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MarginaliaHadley towne commended.THe town of Hadley was one of the first that receaued the word of God in all England at the preachinge of Maister MarginaliaThomas Bilney.Thomas Bilney: By whose industry the Gospell of Christ had such gracious successe, and toke such roote there, that a great number of that Parishe became exceedinge well learned in the holy scriptures, as well women as men: so that a man might haue found among them many that had often read the whole Bible thorow, and that could haue sayd a great part of S. Paules Epistles by hart, & very well and readely haue geuen a godly learned sentence in any matter of controuersie. Their children and seruantes were also brought vp and trayned so diligently in the right knowledge of Gods word, that the wholl towne seemed rather an Vniuersitie of the learned, then a towne of Clothmaking or labouring people: And that most is to be commended, they were for the more parte faythfull followers of Gods worde in their liuing. 
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Recently John Craig has qualified Foxe's rosy picture of Hadleigh as a model godly town. He has demonstrated that the progress of protestantism in Hadleigh was slow and that bitter divisions existed in the town between Taylor's followers and religious conservatives (Craig, pp. 169-75). Upon a careful reading of Foxe's narrative these divisions become apparent.

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In this towne was Doctor Rouland Taylor, Doctor in both the Ciuil and Canon lawes, MarginaliaD. Taylour, a Doctour in both lawes, and a dyuyne. and a right perfect Diuine, parson. Who at his first entring into his benefice, dyd not, as the common sort of beneficed men do, let out his Benefice to a Farmer, that should gather vp the profites, and set in an ignoraunt vnlearned Priest to serue the Cure, and so they may haue the fleece, little or nothing care for feedinge the flocke: But contrarily he forsooke the Archbyshoppe of Cāterbury  

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The phrase 'of blessed memory' appears here in the 1563 edition. Its removal from subsequent editions may be an indication that Foxe's opinion of Cranmer was more negative in later editions.

MarginaliaThomas Cranmer Archb. of Canterbury.Thomas Cranmer with whom he before was in housholde, 
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Taylor was Cranmer's domestic chaplain.

and made his personall abode and dwellinge in Hadley  
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Actually Taylor was entrusted with a number of offices and assignments which necessitated his absence from Hadleigh. From at least 1552 he farmed out the rectory to two Hadleigh residents (Craig, pp. 164-65).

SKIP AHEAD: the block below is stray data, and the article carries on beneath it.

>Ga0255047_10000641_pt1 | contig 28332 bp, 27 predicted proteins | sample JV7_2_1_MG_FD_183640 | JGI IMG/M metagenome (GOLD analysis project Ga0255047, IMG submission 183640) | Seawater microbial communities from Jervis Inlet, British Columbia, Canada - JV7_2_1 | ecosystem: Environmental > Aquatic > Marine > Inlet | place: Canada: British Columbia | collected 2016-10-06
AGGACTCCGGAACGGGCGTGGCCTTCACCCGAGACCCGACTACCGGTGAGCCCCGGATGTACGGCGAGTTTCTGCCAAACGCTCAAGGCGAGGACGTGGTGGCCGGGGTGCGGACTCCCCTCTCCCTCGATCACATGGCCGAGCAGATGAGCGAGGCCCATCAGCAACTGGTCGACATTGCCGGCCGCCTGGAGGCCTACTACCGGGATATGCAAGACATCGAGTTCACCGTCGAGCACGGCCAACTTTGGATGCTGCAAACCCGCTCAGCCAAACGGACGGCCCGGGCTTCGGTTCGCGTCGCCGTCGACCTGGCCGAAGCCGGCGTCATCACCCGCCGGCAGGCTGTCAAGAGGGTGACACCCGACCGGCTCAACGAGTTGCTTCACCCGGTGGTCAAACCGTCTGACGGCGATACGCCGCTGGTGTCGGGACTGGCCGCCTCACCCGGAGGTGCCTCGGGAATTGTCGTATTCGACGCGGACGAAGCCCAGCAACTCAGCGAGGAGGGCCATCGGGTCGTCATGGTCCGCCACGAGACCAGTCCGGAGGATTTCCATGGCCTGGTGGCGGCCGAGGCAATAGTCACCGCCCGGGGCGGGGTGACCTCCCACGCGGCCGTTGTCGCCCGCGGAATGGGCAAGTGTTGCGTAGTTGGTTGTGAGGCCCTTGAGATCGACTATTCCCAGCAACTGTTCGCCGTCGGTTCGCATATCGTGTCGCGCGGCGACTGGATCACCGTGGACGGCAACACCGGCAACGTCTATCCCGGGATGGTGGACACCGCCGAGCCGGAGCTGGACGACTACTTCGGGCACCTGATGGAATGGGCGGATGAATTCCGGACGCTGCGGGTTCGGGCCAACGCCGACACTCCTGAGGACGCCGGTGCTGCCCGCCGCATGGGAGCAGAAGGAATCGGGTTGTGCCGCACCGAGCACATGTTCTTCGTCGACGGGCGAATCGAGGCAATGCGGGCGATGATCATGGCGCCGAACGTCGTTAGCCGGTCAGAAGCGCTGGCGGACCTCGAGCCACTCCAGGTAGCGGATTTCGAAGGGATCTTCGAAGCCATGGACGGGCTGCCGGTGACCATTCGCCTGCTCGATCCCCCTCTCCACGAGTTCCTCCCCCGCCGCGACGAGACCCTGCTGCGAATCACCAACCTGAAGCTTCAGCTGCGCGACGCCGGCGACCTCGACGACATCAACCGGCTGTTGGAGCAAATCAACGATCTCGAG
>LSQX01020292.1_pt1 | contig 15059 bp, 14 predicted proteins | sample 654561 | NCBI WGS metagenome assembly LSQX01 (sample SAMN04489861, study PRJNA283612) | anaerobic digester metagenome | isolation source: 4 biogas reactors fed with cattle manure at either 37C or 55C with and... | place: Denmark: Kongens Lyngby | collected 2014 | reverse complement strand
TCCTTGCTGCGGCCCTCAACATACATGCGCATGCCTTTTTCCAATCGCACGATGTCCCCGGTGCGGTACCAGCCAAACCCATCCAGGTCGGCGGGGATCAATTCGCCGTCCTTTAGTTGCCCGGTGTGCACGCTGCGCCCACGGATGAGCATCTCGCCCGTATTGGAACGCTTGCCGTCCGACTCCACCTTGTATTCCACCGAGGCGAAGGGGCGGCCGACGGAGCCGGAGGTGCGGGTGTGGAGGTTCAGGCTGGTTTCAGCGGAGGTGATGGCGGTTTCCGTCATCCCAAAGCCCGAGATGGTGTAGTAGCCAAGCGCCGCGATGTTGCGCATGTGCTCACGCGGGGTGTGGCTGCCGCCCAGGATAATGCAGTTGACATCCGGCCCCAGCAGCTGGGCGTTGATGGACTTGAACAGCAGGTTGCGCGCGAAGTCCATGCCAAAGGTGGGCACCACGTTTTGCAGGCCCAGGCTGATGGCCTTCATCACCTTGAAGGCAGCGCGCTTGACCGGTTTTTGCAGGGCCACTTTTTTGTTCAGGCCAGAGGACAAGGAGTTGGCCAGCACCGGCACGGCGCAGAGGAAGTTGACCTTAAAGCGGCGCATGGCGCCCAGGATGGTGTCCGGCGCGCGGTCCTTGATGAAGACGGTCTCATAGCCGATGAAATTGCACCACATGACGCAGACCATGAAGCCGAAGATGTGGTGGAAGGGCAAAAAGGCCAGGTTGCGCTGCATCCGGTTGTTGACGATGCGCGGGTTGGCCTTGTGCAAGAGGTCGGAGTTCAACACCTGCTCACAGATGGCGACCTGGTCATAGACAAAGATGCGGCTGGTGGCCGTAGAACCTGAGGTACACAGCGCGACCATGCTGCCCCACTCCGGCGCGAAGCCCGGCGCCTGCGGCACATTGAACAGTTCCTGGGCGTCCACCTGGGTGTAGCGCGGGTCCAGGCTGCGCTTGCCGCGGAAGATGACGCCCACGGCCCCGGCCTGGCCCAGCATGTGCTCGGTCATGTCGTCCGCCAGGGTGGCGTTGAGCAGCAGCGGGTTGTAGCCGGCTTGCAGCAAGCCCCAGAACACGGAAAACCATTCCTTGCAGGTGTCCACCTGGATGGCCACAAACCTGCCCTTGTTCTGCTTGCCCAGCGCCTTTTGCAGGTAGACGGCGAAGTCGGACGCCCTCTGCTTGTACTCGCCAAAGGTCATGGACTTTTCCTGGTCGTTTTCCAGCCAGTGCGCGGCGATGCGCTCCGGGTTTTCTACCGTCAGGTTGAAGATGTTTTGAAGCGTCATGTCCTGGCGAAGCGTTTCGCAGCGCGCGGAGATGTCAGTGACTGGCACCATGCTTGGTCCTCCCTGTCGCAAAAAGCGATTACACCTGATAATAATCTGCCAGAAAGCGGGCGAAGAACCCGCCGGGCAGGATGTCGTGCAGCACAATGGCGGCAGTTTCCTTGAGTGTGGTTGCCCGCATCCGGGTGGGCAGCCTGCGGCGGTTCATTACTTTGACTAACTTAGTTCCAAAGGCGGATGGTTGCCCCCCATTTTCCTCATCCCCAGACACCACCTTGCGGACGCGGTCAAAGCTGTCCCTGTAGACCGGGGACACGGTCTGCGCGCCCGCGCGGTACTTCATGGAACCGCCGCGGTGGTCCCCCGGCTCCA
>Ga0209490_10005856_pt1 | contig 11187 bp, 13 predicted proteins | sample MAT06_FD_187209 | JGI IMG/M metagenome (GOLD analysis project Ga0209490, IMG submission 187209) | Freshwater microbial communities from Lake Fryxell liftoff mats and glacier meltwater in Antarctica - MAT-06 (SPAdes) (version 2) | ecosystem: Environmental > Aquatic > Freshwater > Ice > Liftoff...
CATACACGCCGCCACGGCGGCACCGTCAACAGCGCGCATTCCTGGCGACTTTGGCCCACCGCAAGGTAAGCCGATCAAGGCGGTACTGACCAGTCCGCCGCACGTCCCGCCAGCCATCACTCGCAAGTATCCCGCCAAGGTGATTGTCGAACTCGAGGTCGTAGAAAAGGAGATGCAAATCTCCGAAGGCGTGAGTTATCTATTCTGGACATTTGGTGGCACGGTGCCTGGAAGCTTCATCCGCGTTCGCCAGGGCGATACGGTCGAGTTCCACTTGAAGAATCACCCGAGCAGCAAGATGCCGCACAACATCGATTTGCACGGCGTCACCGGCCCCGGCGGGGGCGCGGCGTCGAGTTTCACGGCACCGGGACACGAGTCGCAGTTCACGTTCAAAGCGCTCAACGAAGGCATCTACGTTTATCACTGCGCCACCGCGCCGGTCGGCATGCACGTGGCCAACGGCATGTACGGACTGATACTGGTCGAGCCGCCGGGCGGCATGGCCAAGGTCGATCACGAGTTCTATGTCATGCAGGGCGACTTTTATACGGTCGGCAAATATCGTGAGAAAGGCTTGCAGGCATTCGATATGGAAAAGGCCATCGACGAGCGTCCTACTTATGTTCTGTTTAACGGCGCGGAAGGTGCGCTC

among the people committed to his charge. Where he as a good Shepheard, MarginaliaA good shepheard and his conditions.abyding and dwelling among hys sheep, gaue him selfe wholly to the study of holy Scriptures, most faythfully endeuouring him selfe to fulfill that charge, which the Lord gaue vnto Peter, saying: MarginaliaIohn 2.Peter louest thou me? Feede my Lambes, Feede my sheep, Feede my sheepe. MarginaliaFeede with worde.This loue of Christ so wrought in hym, that no Sōday nor holy day passed, nor other tyme when he might get þe people together, but hee preached to them the word of God, the Doctrine of their Saluation.

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MarginaliaFeede with example.Not onely was his worde a preaching vnto them, but all his lyfe and conuersation was an example of vnfayned christian life, and true holynes. He was voyd of all pride, hūble, and meeke as any child: so that none were so poore, but they might boldly, as vnto their father, resort vnto him, neither was hys lowlines childysh or fearfull: but as occasion, tyme, and place required, he would be stout in rebuking the sinfull, and euil doers: so that none was so rich, but he would tell hym playnly his fault, with such earnest and graue rebukes as became a good Curate and Pastor. 

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Craig has pointed out that Taylor's denunciations of the wealthy residents of Hadleigh created a distance between himself and the town (Craig, pp. 168-69).

He was a mā very milde, voyd of all rancour, grudge, or euyll will, ready to doe good to all men, readely forgeuing his enemyes, and neuer sought to do euill to any.

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MarginaliaFeede with almes.To the poore that were blinde, lame, sicke, bedred, or that had many children, he was a very Father, a carefull patrone, and diligent prouider, in so much that he caused þe parishioners to make a generall prouision for them: and he him selfe (beside the continuall reliefe that they alwayes founde at hys house) gaue an honest portion yerely, to the common